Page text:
Members of the group are seeking, among other things, FBI files on convicted terrorist Richard Reid. Pearl was reporting a story about Reid and his Pakistani handler when he disappeared. They hope the lawsuit will unearth documents or new sources in time for them to finish their final paper late this spring.
"It's not only a really personal story . . . but a story really pertinent to current events and, well, to humanity," said Rebecca Tapscott, a 2008 graduate.
The idea for the class began in summer 2002, after four men were convicted in Pakistan in connection with Pearl's death. Pearl's longtime friend, Asra Nomani, with whom Pearl was staying when he disappeared, suspected that more people were involved. She knew, for example, that a man who led police to Pearl's body, which was found outside Karachi, was allegedly one of the guards who had held him. But he was never charged.
Read the rest of the article (here) by Susan Kinzie in the Washington Post
Watch the beheading of Daniel Pearl (here)
Jihad Watch blog (here)
a Jesuit who made it clear that we shouldn't read it just for pleasure. Look for the super-theme, he urged, which was no easy task because the novella's fourth and last section, The Leader of the People, has no obvious connection with the rest. (By the way, I've hung on to my 25-cent Bantam paperback edition ever since.)
Thursday, December 18, 2008
The Catholic college says the initial abortion coverage for students was a mistake. After strong protests from the pro-life Catholic community led University of San Francisco (USF) officials to issue an explanation about the new student health plan it adopted.Gary McDonald, the director of Communications and Public Affairs, released a statement to LifeNews.com saying, "It was not the University's intention to offer this coverage." McDonald also promised that, "USF supports the Catholic Church's views on the sanctity of life, at all stages, and we will remove this provision from our student health plan." Now, USF officials are going further after complaints that its health care plan for employees already covered abortions.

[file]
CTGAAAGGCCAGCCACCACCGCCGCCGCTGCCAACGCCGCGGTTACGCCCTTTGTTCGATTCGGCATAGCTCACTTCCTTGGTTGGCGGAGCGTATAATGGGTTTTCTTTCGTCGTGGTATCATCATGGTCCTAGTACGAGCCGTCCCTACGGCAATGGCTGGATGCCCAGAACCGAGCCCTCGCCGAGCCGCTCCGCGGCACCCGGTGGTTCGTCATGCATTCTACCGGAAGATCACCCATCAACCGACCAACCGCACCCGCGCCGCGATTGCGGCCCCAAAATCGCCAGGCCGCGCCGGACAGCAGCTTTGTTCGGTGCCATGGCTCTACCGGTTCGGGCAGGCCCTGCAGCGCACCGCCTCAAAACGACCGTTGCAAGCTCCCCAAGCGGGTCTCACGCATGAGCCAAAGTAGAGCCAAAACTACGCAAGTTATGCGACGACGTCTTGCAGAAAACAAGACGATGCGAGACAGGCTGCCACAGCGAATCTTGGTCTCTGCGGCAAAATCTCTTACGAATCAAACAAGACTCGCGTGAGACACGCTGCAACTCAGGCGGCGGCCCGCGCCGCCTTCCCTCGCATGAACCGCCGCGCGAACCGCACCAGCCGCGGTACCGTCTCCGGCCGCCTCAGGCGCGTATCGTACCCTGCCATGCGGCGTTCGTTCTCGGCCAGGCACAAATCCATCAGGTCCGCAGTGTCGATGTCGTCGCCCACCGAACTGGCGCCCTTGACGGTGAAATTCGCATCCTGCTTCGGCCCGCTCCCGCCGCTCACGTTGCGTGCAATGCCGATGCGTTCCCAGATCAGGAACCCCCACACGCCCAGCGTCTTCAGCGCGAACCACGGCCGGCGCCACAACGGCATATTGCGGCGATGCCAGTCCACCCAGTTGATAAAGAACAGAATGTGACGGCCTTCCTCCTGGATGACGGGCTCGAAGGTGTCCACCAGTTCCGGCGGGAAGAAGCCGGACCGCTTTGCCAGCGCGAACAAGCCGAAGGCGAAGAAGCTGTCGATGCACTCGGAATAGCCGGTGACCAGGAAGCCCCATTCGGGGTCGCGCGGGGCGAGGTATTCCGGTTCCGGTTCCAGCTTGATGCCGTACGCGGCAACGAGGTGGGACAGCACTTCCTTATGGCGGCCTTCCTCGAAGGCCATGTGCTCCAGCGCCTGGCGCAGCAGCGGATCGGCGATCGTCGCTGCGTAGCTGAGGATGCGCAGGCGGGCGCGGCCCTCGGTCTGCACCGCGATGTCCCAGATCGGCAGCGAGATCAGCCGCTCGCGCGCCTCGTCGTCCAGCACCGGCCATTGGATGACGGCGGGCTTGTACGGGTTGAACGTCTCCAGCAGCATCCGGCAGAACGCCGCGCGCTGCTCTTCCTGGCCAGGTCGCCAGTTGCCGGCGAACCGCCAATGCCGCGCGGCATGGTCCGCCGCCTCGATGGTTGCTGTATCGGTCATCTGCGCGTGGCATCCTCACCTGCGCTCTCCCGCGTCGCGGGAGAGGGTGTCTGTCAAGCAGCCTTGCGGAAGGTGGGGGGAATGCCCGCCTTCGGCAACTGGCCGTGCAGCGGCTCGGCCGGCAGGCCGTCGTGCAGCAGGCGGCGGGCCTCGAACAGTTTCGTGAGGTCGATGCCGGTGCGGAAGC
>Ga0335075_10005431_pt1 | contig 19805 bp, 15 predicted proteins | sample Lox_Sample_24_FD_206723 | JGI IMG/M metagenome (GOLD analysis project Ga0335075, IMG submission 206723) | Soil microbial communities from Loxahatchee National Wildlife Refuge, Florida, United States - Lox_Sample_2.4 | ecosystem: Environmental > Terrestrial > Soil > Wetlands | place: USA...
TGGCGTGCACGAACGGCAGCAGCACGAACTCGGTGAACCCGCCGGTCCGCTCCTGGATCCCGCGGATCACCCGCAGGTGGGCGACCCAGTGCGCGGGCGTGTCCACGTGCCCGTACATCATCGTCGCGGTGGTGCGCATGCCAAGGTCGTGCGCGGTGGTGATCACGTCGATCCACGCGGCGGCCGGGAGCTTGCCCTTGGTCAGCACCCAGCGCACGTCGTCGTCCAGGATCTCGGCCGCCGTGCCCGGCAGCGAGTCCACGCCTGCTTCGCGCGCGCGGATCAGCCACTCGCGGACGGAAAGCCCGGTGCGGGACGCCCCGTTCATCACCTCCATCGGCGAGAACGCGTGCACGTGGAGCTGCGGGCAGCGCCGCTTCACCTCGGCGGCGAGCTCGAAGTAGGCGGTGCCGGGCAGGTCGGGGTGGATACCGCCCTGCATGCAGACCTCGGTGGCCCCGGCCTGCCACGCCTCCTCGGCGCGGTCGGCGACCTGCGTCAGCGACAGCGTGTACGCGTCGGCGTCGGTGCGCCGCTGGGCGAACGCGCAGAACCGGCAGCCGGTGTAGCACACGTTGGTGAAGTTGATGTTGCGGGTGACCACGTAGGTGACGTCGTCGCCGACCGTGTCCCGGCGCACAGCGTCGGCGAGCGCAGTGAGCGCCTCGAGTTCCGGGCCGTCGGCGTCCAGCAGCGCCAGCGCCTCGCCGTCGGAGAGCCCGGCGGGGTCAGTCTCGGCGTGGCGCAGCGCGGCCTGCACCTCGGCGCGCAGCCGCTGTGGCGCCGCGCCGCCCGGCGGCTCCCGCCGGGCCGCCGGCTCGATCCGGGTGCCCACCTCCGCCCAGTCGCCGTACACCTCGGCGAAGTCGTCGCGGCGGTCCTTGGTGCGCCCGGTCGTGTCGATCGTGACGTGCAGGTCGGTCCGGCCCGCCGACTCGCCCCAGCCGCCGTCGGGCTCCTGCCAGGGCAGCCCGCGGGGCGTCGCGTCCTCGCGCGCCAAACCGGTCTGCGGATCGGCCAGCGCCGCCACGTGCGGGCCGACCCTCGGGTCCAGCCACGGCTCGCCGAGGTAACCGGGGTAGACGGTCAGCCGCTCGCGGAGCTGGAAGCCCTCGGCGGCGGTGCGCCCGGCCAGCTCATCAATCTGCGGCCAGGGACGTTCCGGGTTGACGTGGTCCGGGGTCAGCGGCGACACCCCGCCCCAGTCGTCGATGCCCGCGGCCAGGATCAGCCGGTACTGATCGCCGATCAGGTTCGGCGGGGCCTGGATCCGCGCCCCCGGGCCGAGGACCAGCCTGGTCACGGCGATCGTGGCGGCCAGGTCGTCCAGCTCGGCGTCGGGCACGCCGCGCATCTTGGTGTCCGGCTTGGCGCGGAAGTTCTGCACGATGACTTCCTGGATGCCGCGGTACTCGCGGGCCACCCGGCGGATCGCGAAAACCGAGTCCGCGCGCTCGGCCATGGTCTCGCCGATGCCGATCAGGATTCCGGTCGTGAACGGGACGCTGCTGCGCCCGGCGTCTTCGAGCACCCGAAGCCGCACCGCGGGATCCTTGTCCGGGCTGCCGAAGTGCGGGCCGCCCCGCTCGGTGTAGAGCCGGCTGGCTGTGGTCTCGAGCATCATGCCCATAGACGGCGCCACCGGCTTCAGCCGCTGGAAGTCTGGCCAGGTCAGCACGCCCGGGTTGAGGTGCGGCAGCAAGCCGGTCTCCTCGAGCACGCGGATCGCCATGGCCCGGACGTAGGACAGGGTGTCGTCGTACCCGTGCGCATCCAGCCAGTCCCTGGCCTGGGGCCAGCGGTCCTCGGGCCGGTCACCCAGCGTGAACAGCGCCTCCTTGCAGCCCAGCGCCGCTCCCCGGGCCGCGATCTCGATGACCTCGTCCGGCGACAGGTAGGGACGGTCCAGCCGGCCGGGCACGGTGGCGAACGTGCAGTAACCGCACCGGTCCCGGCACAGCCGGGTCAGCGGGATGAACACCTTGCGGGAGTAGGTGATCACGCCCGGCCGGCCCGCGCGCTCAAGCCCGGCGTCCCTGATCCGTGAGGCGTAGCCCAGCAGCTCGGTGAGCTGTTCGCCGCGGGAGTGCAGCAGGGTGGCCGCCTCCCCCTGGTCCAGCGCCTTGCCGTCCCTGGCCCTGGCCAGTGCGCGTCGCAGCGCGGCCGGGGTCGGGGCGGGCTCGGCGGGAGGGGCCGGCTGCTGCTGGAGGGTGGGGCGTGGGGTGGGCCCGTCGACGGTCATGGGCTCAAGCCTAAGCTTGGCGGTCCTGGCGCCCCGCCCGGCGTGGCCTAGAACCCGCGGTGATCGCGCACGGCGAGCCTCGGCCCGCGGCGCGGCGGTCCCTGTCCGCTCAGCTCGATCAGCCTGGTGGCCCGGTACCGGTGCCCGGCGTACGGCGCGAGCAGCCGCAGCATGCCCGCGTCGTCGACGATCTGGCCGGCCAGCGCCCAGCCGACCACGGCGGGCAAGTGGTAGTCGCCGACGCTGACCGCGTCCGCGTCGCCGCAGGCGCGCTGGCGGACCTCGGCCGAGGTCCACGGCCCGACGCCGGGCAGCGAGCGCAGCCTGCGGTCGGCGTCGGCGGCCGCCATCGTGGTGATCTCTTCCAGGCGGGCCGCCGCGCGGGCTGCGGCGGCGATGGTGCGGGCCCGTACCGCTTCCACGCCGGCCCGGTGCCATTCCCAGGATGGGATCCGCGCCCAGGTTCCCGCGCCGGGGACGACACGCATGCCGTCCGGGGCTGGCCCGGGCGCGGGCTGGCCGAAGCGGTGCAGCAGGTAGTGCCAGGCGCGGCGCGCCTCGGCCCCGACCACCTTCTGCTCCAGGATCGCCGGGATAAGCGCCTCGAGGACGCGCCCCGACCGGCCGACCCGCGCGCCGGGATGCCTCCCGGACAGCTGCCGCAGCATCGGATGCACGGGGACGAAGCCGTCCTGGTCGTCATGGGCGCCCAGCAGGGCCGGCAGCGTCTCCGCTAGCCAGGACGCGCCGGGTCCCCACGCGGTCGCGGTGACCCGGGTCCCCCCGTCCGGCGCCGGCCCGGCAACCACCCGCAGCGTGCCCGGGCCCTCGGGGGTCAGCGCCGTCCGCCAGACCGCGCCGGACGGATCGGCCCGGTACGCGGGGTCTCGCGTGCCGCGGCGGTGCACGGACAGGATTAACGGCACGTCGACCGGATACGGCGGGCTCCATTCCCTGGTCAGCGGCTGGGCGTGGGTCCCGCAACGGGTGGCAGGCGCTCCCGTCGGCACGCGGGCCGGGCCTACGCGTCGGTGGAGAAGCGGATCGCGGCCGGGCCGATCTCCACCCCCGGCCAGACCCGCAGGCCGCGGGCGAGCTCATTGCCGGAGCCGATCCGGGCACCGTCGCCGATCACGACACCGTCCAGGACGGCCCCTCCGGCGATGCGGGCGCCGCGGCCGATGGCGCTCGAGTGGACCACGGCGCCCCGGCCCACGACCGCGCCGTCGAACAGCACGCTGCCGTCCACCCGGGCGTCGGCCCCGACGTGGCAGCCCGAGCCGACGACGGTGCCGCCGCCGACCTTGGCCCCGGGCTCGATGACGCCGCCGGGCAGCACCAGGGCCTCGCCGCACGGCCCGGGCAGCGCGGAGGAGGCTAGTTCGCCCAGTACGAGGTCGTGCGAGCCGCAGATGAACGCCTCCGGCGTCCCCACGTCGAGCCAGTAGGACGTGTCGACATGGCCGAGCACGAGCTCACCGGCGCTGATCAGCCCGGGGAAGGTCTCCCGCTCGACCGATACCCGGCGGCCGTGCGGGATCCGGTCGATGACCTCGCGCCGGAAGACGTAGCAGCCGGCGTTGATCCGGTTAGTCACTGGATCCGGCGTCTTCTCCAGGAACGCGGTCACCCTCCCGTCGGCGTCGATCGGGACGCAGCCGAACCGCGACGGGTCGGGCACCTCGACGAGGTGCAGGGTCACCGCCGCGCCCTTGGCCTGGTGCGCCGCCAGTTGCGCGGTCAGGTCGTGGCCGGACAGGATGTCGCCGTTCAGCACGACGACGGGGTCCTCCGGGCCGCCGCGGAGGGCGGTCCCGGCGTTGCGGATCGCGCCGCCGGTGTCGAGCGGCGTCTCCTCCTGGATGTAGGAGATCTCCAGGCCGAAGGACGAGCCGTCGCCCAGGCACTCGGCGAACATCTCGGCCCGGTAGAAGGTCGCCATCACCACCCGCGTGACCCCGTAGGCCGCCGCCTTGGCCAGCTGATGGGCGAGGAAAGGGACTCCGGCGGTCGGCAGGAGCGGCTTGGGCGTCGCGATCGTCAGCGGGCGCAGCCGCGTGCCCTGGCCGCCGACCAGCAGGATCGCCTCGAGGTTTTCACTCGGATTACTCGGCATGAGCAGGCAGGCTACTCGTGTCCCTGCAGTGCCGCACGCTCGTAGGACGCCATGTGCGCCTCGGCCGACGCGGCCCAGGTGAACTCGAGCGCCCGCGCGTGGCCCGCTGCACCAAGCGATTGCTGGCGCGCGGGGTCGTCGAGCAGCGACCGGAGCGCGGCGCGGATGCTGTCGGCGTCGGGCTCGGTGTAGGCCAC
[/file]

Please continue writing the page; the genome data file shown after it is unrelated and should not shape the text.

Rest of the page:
Link (here) to the full story.
Cate Blanchett says it is her “responsibility” to have lots of children because she is “halfway decent-looking”. The 39-year-old actress – who has three sons, Dashiell, seven, Roman, four and eight-month-old Ignatius, with husband Andrew Upton – thinks it is her duty to procreate more because she has such attractive kids. She said:
“The world is so massively overpopulated, but if you're halfway decent-looking and you make nice ones, then I think it's probably your responsibility to make more. That's why we just have to have more of them!”Cate also denied she and Andrew chose the name Ignatius for their baby as a tribute to outrageous rocker Iggy Pop, insisting it is in honor of Ignatius Loyola, the founder of the Society of Jesus. She explained to Interview magazine: “Of course one thinks of Iggy Pop. But it's Ignatius Loyola.” Cate - who can next be seen starring alongside Brad Pitt in the Golden Globe nominated ‘The Curious Case of Benjamin Button’ - added she has grown up a lot since she started acting. She said: “On the subject of change, I reckon I used to seek out dangerous experiences in certain situations. But since I've acted more, I somehow have that sense of danger and the adrenalin rush that comes with it, in my work, so I don't need to have it in my life as much.”
Wednesday, December 17, 2008
From the outside, Baghdad College seems an unlikely nursery for a would-be suicide bomber.
Established by American Jesuits in the 1930s, the school is in Shamasia, a suburb of Adhamiya, one of the oldest neighbourhoods of the Iraqi capital.The former pupil contacted by the BBC Scotland News website said most of those who attend come from secular, modern and well-off families. The education provided is considered the best in the country with all classes, barring history and geography of the world, taught in English. Scientific subjects such as maths, physics, chemistry and biology are at the forefront of the teaching. According to the former pupil, about 85% of pupils go on to become doctors, dentists, or engineers - two of those three professions being dedicated to the care and well being of others.
An Historical Study of the Problem of Liturgical Services in Common with Eastern Christians Separated from Rome
By Fr. Wilhelm de Vries, S.J. (German Jesuit)
Propaganda clearly expressed the basic reason for the rejection of common liturgical services in a letter to Andreas Akhigan, the Syrian- Catholic Archbishop of Aleppo. The letter forbade "every positive act of participation in the rites of the heretics", because such an act would signify "the approval of their errors and of their sacrifice",
The recognition, that is, of the legitimacy of their worship. Such acts would be the burial of heretics or the blessing of incense in their churches.Andreas was bishop of the entire "Syrian nation" in Aleppo, including the non-Catholics. He found himself in an awkward situation. He could hardly avoid participation in the liturgical ceremonies of the nonCatholic priests under him. Nonetheless, Rome insisted on the prohibition.